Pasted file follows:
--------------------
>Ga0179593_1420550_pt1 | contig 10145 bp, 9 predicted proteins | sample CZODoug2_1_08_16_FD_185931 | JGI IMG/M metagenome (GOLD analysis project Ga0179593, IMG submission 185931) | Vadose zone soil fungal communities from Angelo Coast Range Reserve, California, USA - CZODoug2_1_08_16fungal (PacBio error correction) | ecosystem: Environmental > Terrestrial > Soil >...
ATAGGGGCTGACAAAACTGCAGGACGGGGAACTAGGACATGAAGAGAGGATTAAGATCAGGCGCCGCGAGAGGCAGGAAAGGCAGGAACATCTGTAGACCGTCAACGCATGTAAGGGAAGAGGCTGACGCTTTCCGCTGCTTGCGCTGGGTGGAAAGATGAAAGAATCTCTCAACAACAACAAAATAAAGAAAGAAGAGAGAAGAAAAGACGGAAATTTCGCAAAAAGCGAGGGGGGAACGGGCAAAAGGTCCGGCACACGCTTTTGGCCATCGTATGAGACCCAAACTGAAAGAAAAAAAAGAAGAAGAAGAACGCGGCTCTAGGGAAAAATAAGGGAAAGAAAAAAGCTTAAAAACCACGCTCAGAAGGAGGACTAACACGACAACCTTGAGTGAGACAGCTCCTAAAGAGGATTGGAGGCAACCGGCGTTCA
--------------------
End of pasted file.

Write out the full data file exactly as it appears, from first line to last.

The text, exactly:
>Ga0179593_1420550_pt1 | contig 10145 bp, 9 predicted proteins | sample CZODoug2_1_08_16_FD_185931 | JGI IMG/M metagenome (GOLD analysis project Ga0179593, IMG submission 185931) | Vadose zone soil fungal communities from Angelo Coast Range Reserve, California, USA - CZODoug2_1_08_16fungal (PacBio error correction) | ecosystem: Environmental > Terrestrial > Soil >...
ATAGGGGCTGACAAAACTGCAGGACGGGGAACTAGGACATGAAGAGAGGATTAAGATCAGGCGCCGCGAGAGGCAGGAAAGGCAGGAACATCTGTAGACCGTCAACGCATGTAAGGGAAGAGGCTGACGCTTTCCGCTGCTTGCGCTGGGTGGAAAGATGAAAGAATCTCTCAACAACAACAAAATAAAGAAAGAAGAGAGAAGAAAAGACGGAAATTTCGCAAAAAGCGAGGGGGGAACGGGCAAAAGGTCCGGCACACGCTTTTGGCCATCGTATGAGACCCAAACTGAAAGAAAAAAAAGAAGAAGAAGAACGCGGCTCTAGGGAAAAATAAGGGAAAGAAAAAAGCTTAAAAACCACGCTCAGAAGGAGGACTAACACGACAACCTTGAGTGAGACAGCTCCTAAAGAGGATTGGAGGCAACCGGCGTTCA